NUR-SULTAN – Fitch Ratings affirmed Kazakhstan’s Long-Term Foreign-Currency Issuer Default Rating (IDR) at BBB with a stable outlook on Friday, Aug. 13, reports the agency’s press service.
“Kazakhstan’s ‘BBB’ IDRs reflect strong fiscal and external balance sheets that have been resilient to the coronavirus and oil price shocks, and financing flexibility underpinned by accumulated oil revenue savings. Set against these strengths are its high dependence on commodities, higher inflation, lower but improving governance scores, and underdeveloped economic policy framework relative to ‘BBB’ peers,” said the agency in a press statement.
Kazakhstan’s economy significantly benefits from external buffers from the National Fund that has been accumulating the country’s windfall oil revenues, and the National Bank of Kazakhstan.
The agency estimated that the external assets at the National Fund and the National Bank declined to US$92 billion, or 47 percent of the country’s GDP at the end of the first half of this year, compared to US$94 billion at the end of 2020.
“(External assets) have been resilient to the 2020 pandemic and oil price shocks, supported by the strong investment returns and gold prices,” said the report.
The report also noted overall tenge flexibility, but weakness compared to rallying oil prices, and rising inflation “with a five-year average consumer price inflation rate of 6.8 percent in 2021 (current ‘BBB’ median: 2.5 percent), partially reflecting oil price volatility and the flexible exchange rate regime.”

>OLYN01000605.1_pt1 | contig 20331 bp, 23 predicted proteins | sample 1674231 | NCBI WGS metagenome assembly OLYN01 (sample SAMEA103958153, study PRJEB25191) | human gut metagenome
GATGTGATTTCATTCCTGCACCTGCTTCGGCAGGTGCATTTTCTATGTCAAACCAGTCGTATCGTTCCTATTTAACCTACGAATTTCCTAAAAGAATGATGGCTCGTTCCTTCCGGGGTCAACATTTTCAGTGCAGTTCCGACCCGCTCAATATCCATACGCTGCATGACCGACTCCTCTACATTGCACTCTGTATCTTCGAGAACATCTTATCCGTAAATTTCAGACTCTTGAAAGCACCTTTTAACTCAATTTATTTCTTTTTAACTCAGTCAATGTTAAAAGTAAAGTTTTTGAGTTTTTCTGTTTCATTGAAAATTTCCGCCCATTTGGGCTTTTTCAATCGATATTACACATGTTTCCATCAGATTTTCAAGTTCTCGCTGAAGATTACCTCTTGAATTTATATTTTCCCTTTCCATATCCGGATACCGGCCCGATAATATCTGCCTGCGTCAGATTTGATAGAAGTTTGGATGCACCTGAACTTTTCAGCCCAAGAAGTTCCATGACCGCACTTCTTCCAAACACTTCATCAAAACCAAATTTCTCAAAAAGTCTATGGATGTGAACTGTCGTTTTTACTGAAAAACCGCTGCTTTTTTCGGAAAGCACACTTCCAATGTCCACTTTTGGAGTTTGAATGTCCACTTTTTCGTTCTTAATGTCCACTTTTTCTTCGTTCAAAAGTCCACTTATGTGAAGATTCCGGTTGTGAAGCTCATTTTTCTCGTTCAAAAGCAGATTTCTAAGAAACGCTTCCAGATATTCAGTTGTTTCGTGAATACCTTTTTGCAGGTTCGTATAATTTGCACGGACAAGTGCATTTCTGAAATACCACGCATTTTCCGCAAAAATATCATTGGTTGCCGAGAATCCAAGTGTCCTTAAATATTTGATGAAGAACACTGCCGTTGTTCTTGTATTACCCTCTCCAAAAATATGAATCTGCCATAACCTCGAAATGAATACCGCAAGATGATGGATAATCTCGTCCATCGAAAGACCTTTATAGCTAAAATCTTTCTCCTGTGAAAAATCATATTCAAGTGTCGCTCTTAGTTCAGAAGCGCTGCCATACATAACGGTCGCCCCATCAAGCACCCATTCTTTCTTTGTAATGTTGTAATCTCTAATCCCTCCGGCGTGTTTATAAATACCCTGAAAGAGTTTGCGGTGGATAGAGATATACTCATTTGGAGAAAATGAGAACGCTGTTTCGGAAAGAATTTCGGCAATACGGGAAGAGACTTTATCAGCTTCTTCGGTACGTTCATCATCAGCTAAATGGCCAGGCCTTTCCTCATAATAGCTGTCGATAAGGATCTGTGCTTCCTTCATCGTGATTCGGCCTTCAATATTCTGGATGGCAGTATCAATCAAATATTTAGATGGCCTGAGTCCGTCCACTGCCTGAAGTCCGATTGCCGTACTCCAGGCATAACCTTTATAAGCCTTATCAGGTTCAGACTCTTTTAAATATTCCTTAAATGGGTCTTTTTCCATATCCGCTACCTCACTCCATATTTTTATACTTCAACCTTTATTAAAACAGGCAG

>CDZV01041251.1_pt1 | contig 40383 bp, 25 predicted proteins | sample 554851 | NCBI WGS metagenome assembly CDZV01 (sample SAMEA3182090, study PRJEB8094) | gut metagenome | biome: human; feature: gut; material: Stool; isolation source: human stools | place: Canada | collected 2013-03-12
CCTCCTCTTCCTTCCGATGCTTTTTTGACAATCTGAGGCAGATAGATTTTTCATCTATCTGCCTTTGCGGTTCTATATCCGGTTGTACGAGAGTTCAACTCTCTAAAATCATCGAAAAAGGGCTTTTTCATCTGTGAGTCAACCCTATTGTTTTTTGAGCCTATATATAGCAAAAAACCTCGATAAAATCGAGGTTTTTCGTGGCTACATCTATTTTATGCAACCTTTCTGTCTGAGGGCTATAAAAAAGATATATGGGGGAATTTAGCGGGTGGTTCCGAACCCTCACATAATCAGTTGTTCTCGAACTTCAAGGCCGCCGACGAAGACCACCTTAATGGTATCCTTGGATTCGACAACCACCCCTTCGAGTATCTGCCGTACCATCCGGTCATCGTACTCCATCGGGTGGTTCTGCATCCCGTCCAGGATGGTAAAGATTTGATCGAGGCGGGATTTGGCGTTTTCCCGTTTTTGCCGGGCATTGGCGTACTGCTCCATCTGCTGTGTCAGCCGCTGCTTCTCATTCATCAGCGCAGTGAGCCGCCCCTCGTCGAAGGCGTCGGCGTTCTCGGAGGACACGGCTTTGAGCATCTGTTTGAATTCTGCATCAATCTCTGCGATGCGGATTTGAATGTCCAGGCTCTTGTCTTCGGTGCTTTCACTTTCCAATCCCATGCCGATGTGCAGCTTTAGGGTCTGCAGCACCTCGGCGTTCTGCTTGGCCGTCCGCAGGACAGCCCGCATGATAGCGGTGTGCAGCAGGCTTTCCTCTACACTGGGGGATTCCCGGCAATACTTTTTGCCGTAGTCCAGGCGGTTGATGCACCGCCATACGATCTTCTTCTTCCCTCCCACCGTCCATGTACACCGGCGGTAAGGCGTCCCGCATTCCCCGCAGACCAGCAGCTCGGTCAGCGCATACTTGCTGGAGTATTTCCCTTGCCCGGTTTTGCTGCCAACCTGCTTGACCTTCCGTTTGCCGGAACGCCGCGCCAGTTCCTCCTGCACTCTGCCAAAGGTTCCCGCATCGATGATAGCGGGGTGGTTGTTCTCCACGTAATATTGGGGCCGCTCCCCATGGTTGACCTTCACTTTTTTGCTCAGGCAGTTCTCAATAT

Inflation is projected to average 8.5 percent in 2021 and 8.3 percent in 2022, before falling to 6.5 percent in 2023.
Fitch said it expects rising global food and energy prices, an issue raised by President Kassym-Jomart Tokayev.
“In the near term, the government is using administrative controls and working at improving domestic food supply, and we believe monetary policy is unlikely to prevent inflation rising further from the National Bank’s 4-6 percent target in 2021-22 due to a relatively weak transmission mechanism,” said the agency.
Fitch forecasts 3.5 percent economic growth in 2021 and 4 percent in 2022, driven by an expansion project at the Tengiz oil field and stronger oil prices. But the downward trend is also possible given the continuing spread of coronavirus infections and rising deaths.
The report comes just a few days after Moody’s Investors Service (Moody’s) also upgraded Kazakhstan’s rating outlook to stable from positive.
At a government meeting last week, Kazakh Prime Minister Askar Mamin said the country’s economy is seeing an upward trend towards recovery. In the first seven months of 2021, GDP growth reached 2.7 percent, driven by growth in industry (+2.5 percent), construction (+11.1 percent), and agriculture (+2.4 percent).